Board Game: Street Art

To set up, place eight paint cubes in each of the four rondels of the main game board; each rondel looks like an old-school LP record divided into eight colored sections. Use only primary paint cubes (blue, red, yellow and white) for now, then place the wall board next to the main board. Take an individual player board to organize your components, then shuffle the mural cards and reveal four face up.

On a turn, collect paint cubes or use a mural card to occupy a place on the wall board. By scratching the LPs — that is, turning the rondels — you can collect paint. You can rotate a rondel one space for free or spend workers to move more spaces or a second rondel; by matching colors across LPs, you can collect paint. By discarding a worker, you can use Basquiat's Lessons to duplicate paint cubes in your bag, change their colors, or obtain secondary colors.

Board Game: Street Art
Digital version

Once you have the necessary components, you can complete a mural card by discarding the paint cubes required, possibly creating secondary colors along the way by discarding primary cubes. You receive points for these cards at the end of the game, and these cards depict different elements of hip hop, with you scoring bonuses from bonds of matching elements on the wall board.

When the wall board is finished, the game ends, and whoever has the most points becomes King of the Wall!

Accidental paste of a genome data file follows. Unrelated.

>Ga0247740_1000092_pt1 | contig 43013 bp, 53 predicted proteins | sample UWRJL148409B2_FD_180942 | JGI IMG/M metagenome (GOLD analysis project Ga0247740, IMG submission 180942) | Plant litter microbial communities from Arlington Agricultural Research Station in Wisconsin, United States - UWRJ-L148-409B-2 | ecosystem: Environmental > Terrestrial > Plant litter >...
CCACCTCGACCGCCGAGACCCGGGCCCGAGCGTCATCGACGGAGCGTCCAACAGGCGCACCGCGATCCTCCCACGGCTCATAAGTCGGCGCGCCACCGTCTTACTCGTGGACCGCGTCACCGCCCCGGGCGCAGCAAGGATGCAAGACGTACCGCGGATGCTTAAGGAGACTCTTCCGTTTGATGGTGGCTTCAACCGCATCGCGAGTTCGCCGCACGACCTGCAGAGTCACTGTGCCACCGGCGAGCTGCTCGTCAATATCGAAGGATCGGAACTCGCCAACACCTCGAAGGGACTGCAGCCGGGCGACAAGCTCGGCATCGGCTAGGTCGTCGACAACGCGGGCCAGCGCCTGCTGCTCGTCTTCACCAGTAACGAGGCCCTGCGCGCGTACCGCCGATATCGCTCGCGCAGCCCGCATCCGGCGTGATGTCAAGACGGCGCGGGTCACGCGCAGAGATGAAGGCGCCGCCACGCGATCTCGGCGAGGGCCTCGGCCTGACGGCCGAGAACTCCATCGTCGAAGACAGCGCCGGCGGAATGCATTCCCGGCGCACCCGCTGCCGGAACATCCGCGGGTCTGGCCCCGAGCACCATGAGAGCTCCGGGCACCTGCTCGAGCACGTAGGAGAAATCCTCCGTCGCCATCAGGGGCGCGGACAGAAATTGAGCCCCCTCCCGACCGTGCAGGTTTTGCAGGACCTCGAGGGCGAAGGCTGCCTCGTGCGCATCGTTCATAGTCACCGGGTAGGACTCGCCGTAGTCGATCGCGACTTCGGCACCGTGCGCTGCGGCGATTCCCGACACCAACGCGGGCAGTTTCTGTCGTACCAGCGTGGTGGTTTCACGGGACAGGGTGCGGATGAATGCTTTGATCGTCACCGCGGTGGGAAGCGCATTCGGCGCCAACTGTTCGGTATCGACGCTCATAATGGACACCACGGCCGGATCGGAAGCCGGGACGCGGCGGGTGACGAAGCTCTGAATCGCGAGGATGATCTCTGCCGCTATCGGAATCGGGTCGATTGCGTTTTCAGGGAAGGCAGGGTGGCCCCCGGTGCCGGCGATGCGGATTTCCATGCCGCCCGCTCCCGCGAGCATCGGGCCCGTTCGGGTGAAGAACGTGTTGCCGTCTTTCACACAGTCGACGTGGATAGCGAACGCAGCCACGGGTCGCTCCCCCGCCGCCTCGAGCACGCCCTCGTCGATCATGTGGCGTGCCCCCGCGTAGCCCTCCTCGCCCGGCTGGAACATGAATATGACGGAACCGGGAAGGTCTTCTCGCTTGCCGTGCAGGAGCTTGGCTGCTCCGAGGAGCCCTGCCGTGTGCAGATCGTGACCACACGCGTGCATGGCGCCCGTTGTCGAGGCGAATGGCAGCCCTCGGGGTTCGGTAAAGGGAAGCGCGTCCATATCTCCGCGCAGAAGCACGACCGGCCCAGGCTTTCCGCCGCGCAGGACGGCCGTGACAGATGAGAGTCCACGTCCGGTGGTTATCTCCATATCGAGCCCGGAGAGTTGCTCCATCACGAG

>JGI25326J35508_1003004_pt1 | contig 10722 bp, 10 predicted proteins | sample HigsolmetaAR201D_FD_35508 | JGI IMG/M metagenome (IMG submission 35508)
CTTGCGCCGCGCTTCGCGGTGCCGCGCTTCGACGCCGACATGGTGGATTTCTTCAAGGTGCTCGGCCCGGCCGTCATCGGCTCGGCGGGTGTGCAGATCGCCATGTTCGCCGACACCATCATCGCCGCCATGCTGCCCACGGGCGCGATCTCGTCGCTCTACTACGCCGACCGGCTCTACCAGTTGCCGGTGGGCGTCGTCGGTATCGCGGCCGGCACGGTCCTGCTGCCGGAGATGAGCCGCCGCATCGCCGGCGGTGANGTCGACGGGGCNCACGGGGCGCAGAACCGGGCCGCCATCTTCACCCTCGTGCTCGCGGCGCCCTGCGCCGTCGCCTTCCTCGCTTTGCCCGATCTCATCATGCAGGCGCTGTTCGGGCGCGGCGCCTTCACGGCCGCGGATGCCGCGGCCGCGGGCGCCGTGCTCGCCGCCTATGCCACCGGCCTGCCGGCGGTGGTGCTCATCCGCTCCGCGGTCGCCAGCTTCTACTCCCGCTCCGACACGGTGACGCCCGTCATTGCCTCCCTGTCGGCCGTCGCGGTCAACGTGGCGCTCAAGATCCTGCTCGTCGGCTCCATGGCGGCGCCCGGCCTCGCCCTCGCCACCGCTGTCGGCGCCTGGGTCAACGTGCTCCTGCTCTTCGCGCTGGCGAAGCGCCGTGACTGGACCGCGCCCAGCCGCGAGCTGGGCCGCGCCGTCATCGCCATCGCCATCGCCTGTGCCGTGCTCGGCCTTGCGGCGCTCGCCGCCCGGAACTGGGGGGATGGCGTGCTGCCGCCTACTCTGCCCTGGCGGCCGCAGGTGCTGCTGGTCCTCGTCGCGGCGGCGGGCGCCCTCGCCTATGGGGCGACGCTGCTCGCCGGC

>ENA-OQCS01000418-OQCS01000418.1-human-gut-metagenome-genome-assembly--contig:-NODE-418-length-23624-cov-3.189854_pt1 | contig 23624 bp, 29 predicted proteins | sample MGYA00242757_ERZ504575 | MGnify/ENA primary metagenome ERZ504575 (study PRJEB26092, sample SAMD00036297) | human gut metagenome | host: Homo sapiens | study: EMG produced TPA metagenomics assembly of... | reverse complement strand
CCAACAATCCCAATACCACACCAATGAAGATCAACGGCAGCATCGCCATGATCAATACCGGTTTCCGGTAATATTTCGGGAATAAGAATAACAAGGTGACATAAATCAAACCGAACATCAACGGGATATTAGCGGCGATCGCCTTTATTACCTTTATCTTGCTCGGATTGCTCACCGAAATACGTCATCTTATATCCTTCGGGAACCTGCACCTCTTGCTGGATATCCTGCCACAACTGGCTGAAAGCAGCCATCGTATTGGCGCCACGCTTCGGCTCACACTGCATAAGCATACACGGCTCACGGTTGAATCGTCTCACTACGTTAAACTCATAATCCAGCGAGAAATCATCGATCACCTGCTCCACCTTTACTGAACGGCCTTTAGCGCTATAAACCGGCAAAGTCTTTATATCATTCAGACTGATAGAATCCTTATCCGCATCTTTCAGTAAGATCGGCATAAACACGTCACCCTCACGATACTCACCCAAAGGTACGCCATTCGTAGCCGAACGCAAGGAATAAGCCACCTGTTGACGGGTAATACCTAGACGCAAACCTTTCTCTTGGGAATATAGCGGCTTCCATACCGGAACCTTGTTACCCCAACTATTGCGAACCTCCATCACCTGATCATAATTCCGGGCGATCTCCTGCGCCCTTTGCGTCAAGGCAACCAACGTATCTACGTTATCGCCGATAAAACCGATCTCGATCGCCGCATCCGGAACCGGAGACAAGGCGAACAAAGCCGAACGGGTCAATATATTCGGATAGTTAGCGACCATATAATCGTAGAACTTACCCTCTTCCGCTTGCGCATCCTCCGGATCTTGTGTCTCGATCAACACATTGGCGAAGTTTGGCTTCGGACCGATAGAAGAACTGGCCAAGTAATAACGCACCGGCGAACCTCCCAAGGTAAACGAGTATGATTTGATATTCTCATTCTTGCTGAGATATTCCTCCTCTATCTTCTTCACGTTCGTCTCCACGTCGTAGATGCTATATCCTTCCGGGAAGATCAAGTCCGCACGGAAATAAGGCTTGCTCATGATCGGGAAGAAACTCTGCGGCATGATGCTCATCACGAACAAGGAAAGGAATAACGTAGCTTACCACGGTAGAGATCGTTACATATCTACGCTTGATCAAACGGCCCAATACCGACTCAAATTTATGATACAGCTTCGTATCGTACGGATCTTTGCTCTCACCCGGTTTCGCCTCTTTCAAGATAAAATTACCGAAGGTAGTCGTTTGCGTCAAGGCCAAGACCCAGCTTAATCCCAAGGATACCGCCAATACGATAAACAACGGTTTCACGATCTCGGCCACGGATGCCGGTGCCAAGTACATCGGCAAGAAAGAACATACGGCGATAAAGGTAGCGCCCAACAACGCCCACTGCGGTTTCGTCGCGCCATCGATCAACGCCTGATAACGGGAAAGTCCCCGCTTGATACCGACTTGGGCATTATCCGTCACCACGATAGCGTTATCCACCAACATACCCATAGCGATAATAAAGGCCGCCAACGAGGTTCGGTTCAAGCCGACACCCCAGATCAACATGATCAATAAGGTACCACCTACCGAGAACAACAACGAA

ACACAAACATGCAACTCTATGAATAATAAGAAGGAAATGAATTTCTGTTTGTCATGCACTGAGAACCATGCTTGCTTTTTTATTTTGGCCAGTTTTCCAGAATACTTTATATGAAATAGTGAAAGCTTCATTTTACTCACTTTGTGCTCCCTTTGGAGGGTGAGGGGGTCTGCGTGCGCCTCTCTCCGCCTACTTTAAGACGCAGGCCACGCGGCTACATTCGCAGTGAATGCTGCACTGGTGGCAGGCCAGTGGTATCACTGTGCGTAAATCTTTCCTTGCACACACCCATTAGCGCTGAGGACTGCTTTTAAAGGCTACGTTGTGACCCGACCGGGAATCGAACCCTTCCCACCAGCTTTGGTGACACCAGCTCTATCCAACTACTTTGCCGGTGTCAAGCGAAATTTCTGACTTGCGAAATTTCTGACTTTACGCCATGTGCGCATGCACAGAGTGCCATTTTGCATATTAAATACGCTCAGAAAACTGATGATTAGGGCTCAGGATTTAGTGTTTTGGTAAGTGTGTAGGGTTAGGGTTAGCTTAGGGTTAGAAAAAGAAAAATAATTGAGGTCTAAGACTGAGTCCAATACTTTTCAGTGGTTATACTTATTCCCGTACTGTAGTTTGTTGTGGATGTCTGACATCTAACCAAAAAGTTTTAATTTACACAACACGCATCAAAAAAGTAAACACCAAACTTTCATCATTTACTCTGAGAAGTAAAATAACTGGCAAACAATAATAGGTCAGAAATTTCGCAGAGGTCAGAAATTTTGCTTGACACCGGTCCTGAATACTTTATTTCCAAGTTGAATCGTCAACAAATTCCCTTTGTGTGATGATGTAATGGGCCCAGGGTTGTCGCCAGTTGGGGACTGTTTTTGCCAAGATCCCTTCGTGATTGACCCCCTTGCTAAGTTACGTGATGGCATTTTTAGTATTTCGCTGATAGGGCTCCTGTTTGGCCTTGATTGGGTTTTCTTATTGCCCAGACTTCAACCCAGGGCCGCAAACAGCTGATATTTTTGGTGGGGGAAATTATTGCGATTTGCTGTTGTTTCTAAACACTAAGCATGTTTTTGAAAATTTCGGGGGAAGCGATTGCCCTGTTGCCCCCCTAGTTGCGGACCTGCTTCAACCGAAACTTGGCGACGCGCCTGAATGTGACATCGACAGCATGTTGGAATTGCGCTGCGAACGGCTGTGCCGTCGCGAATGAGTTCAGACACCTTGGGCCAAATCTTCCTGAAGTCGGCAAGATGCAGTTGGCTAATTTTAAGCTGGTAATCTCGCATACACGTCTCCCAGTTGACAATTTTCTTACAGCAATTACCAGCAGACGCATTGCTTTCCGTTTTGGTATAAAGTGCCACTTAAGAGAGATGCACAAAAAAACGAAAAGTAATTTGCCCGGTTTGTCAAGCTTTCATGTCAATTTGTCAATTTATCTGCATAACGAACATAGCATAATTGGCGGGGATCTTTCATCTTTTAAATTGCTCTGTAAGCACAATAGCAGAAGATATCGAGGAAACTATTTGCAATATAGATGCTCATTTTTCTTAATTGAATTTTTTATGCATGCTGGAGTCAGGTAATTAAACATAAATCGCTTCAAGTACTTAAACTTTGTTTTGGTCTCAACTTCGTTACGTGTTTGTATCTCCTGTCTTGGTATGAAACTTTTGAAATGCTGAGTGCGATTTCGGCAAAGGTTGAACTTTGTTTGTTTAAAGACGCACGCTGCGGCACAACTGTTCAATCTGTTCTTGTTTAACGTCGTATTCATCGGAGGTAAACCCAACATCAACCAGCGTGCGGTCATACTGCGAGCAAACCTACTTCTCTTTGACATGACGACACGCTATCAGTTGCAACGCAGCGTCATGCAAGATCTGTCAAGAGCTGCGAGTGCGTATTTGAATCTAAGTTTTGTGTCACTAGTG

• The third title from MeepleBR is Eléctrica, a 2-4 player tile-laying game from Lucas Machado Rodrigues that might see release before the end of 2021.

Here's a summary of gameplay:
In Brazil, a great amount of energy is produced by hydroelectricity. Dams are responsible for providing energy to industries, markets, and houses across the country. This electricity is distributed by great networks of transmission. It's a big business that moves billions every year.

Board Game: Eletrika

Elétrica invites you and your friends to take on the role of energy entrepreneurs. During the game, you need to increase the size of the map and construct lines to supply energy to cities. With each new line, you can complete contracts and receive victory points.

In more detail, following a set-up phase in which you each place a tile next to the starting spring river tile, on a turn you either (1) reveal and place a new tile or (2) build. The tile-laying works as you might expect, with tiles needing to be adjacent with the elements on each side matching. After placing a tile, you can place a marker on it to reserve it.

The game includes five types of constructions — hydroelectric, electrical substation, transmission tower, utility pole, and city — and to build one of them, you use workers on a tile and choose an available construction, following certain limitations on building. A hydroelectric construction must be placed on a tile with water, for example, while a city can't be built next to a transmission tower and three constructions can't be neighbors to one another on a triangle of tiles.

Board Game: Eletrika
Prototype components

When you build a functioning network, you can complete a contract and score points. Two constructions of the same type earns you 2 points, for example, while more complex combinations earn you more.

Once the final tile is revealed and placed, the game ends and whoever has the most points becomes an energy magnate!